White Rabbit, Red Rabbit

ARTS, Theatre & Performing Arts

By Nassim Soleimanpour
Presented by Silo Theatre
in association with Aurora Nova Productions
Q Theatre, Auckland | July 1-13

Okay. If you’re even remotely thinking of attending this play, stop reading now. You will have an experience unlike any other you’ve had at the theatre before, and it’s one that I would prefer not to spoil. White Rabbit, Red Rabbit is profound, moving, and entirely accessible to an audience that’s willing to give it the attention it deserves. If you have even the slightest inkling to see it, close this tab, buy your ticket, and go experience it for yourself.

For everybody else—as in those who can’t see it, or have already seen it, or flat-out don’t want to see it—continue on.

I frankly don’t know how to review Nassim Soleimanpour’s White Rabbit, Red Rabbit. It is as much as play as it isn’t a play. It is a play insofar as it has been written to be performed in a theatrical space, but it’s more of a communal experience between the actor and the audience. The premise is simple. The actor hasn’t read the play and has no idea of what he or she is going to perform. The play is in an envelope onstage. The actor opens it and simply reads.

I’m not going to disclose what happens in the play. To do so would be a disservice to Soleimanpour’s work, which is working hard to develop the relationship between text and the audience. I wouldn’t say that it requires an audience going in blind, but my experience of the play was greatly heightened by staying as blind as possible, and then was enriched by reading up as much as I could about the play afterwards.

The main idea Soleimanpour discusses is a heavy one: obedience. Whether it’s an audience’s obedience to an actor, or the basic rules of the theatre we’ve all learned to abide by, or a citizen obeying their government. He interrogates why we’re obedient, why we might reach out from under that obedience and what happens to those who don’t reach out. It’s heady stuff, and the way he deals with it is totally accessible and gripping; you don’t come to terms with this after the theatre when you talk about it with people, you understand it right there. It’s immediate.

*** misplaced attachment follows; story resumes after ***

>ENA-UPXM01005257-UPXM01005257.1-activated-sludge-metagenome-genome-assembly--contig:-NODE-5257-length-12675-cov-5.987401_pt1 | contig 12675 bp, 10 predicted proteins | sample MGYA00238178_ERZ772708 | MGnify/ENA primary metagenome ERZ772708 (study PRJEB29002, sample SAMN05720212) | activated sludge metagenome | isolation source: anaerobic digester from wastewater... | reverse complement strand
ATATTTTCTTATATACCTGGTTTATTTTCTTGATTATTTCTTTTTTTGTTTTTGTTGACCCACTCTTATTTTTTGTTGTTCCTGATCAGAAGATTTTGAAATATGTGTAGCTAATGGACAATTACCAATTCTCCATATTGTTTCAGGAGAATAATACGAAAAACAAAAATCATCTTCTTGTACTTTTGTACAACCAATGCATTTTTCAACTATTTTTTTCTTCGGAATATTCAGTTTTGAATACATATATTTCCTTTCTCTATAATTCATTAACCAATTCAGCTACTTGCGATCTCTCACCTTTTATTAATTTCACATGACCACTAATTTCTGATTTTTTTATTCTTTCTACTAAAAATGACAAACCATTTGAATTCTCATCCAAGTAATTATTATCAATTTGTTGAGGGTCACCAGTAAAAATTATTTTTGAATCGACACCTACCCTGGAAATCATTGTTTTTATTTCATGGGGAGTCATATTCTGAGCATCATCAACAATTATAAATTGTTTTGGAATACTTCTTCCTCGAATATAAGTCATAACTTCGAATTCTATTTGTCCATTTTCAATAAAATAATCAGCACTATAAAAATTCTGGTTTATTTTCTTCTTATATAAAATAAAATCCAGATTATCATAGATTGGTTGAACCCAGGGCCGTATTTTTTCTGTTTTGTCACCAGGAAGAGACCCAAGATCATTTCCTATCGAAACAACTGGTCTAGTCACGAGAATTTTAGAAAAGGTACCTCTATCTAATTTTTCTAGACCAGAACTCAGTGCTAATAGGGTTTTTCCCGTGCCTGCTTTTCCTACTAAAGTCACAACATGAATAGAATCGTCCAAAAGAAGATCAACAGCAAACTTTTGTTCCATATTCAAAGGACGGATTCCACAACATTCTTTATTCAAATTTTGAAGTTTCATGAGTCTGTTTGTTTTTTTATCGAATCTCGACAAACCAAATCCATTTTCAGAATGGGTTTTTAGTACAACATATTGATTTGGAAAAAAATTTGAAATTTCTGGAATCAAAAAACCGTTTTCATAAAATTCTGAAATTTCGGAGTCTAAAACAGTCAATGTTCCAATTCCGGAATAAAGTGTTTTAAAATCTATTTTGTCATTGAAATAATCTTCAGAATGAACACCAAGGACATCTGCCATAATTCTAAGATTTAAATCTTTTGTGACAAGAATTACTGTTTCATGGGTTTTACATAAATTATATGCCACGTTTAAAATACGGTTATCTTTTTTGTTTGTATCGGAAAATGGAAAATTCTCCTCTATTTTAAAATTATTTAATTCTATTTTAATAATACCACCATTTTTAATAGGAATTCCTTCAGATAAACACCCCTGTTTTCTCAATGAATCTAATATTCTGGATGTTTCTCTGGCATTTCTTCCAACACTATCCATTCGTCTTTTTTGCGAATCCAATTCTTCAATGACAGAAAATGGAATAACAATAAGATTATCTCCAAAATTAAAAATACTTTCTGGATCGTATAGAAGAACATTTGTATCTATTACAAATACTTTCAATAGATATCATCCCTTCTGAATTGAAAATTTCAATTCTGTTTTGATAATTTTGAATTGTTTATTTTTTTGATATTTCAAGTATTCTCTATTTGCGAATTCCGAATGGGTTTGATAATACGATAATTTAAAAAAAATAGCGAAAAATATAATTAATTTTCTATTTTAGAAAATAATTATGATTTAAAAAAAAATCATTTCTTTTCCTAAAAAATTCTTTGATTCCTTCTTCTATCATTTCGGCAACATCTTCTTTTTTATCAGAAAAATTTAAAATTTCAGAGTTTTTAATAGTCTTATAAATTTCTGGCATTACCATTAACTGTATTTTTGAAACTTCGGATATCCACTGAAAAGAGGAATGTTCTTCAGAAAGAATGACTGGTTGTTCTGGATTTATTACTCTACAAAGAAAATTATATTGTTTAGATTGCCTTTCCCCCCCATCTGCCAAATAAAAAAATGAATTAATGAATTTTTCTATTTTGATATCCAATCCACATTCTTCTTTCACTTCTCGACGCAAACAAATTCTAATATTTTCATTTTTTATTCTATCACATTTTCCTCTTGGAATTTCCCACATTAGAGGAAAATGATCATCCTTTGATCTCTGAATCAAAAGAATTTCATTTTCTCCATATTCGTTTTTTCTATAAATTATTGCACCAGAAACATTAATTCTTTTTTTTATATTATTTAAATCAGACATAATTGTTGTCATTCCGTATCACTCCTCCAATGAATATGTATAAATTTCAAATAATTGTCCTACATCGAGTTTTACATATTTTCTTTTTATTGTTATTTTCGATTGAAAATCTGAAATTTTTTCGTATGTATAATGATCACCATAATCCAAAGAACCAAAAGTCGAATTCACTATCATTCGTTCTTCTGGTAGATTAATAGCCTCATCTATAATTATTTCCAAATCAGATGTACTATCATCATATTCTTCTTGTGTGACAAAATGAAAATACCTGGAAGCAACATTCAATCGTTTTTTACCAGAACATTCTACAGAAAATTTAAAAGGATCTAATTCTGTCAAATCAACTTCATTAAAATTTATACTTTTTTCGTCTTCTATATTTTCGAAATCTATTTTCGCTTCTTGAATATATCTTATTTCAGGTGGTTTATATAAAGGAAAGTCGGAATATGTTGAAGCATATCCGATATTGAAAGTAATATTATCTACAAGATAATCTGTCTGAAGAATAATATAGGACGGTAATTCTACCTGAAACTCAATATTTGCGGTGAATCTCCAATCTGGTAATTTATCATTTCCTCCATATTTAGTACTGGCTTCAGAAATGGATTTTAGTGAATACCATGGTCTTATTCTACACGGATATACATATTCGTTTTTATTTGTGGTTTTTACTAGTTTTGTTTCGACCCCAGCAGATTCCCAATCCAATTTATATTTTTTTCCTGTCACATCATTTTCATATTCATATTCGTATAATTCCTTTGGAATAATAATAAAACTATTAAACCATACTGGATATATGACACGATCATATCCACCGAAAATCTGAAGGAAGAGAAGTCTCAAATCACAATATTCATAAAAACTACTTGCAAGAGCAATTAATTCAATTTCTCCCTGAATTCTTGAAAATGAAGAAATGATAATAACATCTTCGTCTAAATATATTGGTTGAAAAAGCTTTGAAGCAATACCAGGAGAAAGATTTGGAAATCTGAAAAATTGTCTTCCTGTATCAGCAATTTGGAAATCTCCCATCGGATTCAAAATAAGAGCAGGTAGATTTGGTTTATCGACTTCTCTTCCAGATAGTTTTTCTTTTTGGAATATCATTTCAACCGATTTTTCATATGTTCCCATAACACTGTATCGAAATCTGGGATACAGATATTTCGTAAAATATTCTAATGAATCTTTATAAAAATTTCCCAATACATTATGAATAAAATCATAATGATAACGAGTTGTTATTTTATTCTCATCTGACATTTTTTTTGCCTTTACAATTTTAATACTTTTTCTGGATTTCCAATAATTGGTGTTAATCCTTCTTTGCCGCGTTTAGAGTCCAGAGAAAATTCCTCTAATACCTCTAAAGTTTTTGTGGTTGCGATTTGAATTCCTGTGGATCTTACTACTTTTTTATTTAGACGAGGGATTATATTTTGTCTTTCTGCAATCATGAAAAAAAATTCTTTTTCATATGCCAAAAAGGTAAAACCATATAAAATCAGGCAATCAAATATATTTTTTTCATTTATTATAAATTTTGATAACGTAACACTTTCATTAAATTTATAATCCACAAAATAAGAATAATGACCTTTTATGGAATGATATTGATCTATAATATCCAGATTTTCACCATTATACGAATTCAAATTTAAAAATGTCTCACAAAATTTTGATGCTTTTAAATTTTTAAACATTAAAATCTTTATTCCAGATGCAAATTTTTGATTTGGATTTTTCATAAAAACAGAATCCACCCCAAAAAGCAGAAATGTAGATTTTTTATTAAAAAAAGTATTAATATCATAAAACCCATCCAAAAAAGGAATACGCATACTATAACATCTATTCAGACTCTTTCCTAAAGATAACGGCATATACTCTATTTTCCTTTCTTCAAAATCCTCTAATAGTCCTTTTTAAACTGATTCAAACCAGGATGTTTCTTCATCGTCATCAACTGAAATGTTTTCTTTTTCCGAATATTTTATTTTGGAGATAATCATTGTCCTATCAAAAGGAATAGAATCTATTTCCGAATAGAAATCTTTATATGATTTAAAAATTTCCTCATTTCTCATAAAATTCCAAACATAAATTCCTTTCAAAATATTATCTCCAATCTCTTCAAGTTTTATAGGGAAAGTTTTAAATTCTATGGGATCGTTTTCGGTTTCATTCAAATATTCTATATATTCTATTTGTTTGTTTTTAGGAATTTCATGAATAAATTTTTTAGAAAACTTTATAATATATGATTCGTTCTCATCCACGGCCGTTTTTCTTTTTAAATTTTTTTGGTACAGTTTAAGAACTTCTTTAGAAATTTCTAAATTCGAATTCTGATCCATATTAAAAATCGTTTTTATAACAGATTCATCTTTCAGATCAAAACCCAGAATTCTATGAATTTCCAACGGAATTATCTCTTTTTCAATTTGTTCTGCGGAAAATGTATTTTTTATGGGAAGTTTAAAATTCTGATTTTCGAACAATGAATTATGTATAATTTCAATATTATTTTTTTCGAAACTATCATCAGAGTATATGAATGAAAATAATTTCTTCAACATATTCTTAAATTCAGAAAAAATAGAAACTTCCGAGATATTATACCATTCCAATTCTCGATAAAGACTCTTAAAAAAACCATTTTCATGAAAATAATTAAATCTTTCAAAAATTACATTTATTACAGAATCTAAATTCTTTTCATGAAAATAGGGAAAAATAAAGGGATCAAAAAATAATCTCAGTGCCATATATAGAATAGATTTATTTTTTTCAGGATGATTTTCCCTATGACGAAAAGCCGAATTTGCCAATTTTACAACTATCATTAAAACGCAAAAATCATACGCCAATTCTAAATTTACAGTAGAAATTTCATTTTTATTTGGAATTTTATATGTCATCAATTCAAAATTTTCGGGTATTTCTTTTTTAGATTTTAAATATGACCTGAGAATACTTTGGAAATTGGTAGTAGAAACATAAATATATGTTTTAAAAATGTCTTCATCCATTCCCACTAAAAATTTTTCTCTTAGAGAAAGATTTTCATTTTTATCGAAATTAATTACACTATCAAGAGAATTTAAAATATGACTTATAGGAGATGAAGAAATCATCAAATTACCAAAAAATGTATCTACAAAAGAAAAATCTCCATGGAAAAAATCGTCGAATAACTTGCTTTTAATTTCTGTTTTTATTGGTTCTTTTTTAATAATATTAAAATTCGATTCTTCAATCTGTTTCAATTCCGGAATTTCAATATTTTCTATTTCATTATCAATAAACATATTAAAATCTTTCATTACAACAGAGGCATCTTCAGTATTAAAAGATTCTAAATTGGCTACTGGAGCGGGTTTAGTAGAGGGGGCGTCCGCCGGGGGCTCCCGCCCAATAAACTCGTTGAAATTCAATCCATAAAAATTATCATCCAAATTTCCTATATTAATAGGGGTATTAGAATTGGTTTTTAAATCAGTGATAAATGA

It’s a play I really want to see again, just to see how a different actor interprets the text and how a different audience reacts to it. There are specific performers that Silo have on the roster that I would give an arm or a leg to see, but they’ve cleverly kept very hush-hush who is on what night, so I didn’t know which actor would be performing until they walked out onstage.

Silo has to be commended in general for putting this play on. It doesn’t take a lot of investigating to figure out some reasons; it’s not a particularly expensive play to do, but it’s also a play that goes with the Silo brand: it’s pushing the boundaries of what theatre can do and it’s another example of Silo bringing an international play to a willing and wanting Auckland audience.

If you intended on seeing this play and have read this far, shame on you! But still go and see it. You won’t be disappointed.